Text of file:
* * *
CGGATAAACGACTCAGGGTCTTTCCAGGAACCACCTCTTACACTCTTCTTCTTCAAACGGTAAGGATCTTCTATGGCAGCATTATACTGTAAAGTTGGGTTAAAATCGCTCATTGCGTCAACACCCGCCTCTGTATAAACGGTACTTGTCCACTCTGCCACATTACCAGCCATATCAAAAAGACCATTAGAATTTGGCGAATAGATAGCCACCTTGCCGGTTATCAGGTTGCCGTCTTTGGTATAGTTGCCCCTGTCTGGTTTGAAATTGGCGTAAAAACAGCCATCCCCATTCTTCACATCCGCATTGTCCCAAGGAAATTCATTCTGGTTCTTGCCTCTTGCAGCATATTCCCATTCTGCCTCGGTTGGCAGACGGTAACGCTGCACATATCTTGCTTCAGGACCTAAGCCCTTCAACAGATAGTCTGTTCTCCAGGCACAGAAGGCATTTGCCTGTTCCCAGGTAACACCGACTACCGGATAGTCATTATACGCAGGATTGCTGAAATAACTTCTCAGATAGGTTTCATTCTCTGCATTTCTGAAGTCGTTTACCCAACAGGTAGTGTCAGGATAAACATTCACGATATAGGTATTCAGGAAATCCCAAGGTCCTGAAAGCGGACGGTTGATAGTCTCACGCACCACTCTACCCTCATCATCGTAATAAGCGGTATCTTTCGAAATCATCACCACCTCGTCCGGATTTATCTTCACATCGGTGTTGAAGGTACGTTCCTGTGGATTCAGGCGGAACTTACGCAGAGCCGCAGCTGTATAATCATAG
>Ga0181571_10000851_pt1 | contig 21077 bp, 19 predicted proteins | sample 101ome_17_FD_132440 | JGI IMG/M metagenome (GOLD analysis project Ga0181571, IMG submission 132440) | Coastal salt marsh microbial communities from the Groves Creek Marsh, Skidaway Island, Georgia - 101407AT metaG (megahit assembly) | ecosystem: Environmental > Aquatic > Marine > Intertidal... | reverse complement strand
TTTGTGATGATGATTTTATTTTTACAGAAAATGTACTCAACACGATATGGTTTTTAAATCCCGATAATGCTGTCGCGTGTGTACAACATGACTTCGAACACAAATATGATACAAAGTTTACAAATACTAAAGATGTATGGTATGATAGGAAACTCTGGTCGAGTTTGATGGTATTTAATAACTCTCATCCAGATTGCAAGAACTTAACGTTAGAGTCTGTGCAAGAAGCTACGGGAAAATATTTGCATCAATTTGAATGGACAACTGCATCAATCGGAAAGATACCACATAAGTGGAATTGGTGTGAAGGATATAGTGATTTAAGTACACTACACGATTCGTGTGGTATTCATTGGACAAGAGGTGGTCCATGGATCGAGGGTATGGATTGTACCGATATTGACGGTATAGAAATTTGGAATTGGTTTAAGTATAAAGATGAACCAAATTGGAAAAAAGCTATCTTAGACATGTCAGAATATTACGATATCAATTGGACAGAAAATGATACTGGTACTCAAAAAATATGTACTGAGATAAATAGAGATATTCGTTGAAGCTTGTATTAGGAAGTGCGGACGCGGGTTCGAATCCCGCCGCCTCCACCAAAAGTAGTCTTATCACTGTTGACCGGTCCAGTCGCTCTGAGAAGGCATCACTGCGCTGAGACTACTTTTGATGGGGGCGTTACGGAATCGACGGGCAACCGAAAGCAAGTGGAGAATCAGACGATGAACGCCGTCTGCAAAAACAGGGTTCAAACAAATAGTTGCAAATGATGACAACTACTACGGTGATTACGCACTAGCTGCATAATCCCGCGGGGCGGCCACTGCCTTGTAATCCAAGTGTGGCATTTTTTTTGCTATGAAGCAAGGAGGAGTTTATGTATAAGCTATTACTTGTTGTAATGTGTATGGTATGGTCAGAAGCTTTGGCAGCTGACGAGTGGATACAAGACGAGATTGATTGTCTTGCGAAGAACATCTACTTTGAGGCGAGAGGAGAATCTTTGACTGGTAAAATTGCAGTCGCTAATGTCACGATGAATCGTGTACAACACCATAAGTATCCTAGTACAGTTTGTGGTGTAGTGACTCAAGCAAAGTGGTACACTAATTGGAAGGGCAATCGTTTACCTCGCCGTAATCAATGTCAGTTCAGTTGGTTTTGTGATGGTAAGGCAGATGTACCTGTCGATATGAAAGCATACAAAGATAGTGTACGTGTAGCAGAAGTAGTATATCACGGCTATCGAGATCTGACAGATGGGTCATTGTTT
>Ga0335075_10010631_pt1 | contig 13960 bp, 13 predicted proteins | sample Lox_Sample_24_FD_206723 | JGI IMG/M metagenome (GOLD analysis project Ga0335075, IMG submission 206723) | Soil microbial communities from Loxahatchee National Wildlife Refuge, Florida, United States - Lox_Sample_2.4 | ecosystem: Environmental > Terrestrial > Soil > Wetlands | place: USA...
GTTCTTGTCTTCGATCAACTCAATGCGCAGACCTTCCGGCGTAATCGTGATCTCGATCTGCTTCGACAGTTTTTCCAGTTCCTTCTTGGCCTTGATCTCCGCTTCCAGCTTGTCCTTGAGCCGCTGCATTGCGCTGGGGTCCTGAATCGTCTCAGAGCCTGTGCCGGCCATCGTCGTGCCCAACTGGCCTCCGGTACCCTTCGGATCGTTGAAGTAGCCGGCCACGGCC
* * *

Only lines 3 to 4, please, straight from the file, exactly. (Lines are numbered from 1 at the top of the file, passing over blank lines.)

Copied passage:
TTTGTGATGATGATTTTATTTTTACAGAAAATGTACTCAACACGATATGGTTTTTAAATCCCGATAATGCTGTCGCGTGTGTACAACATGACTTCGAACACAAATATGATACAAAGTTTACAAATACTAAAGATGTATGGTATGATAGGAAACTCTGGTCGAGTTTGATGGTATTTAATAACTCTCATCCAGATTGCAAGAACTTAACGTTAGAGTCTGTGCAAGAAGCTACGGGAAAATATTTGCATCAATTTGAATGGACAACTGCATCAATCGGAAAGATACCACATAAGTGGAATTGGTGTGAAGGATATAGTGATTTAAGTACACTACACGATTCGTGTGGTATTCATTGGACAAGAGGTGGTCCATGGATCGAGGGTATGGATTGTACCGATATTGACGGTATAGAAATTTGGAATTGGTTTAAGTATAAAGATGAACCAAATTGGAAAAAAGCTATCTTAGACATGTCAGAATATTACGATATCAATTGGACAGAAAATGATACTGGTACTCAAAAAATATGTACTGAGATAAATAGAGATATTCGTTGAAGCTTGTATTAGGAAGTGCGGACGCGGGTTCGAATCCCGCCGCCTCCACCAAAAGTAGTCTTATCACTGTTGACCGGTCCAGTCGCTCTGAGAAGGCATCACTGCGCTGAGACTACTTTTGATGGGGGCGTTACGGAATCGACGGGCAACCGAAAGCAAGTGGAGAATCAGACGATGAACGCCGTCTGCAAAAACAGGGTTCAAACAAATAGTTGCAAATGATGACAACTACTACGGTGATTACGCACTAGCTGCATAATCCCGCGGGGCGGCCACTGCCTTGTAATCCAAGTGTGGCATTTTTTTTGCTATGAAGCAAGGAGGAGTTTATGTATAAGCTATTACTTGTTGTAATGTGTATGGTATGGTCAGAAGCTTTGGCAGCTGACGAGTGGATACAAGACGAGATTGATTGTCTTGCGAAGAACATCTACTTTGAGGCGAGAGGAGAATCTTTGACTGGTAAAATTGCAGTCGCTAATGTCACGATGAATCGTGTACAACACCATAAGTATCCTAGTACAGTTTGTGGTGTAGTGACTCAAGCAAAGTGGTACACTAATTGGAAGGGCAATCGTTTACCTCGCCGTAATCAATGTCAGTTCAGTTGGTTTTGTGATGGTAAGGCAGATGTACCTGTCGATATGAAAGCATACAAAGATAGTGTACGTGTAGCAGAAGTAGTATATCACGGCTATCGAGATCTGACAGATGGGTCATTGTTT
>Ga0335075_10010631_pt1 | contig 13960 bp, 13 predicted proteins | sample Lox_Sample_24_FD_206723 | JGI IMG/M metagenome (GOLD analysis project Ga0335075, IMG submission 206723) | Soil microbial communities from Loxahatchee National Wildlife Refuge, Florida, United States - Lox_Sample_2.4 | ecosystem: Environmental > Terrestrial > Soil > Wetlands | place: USA...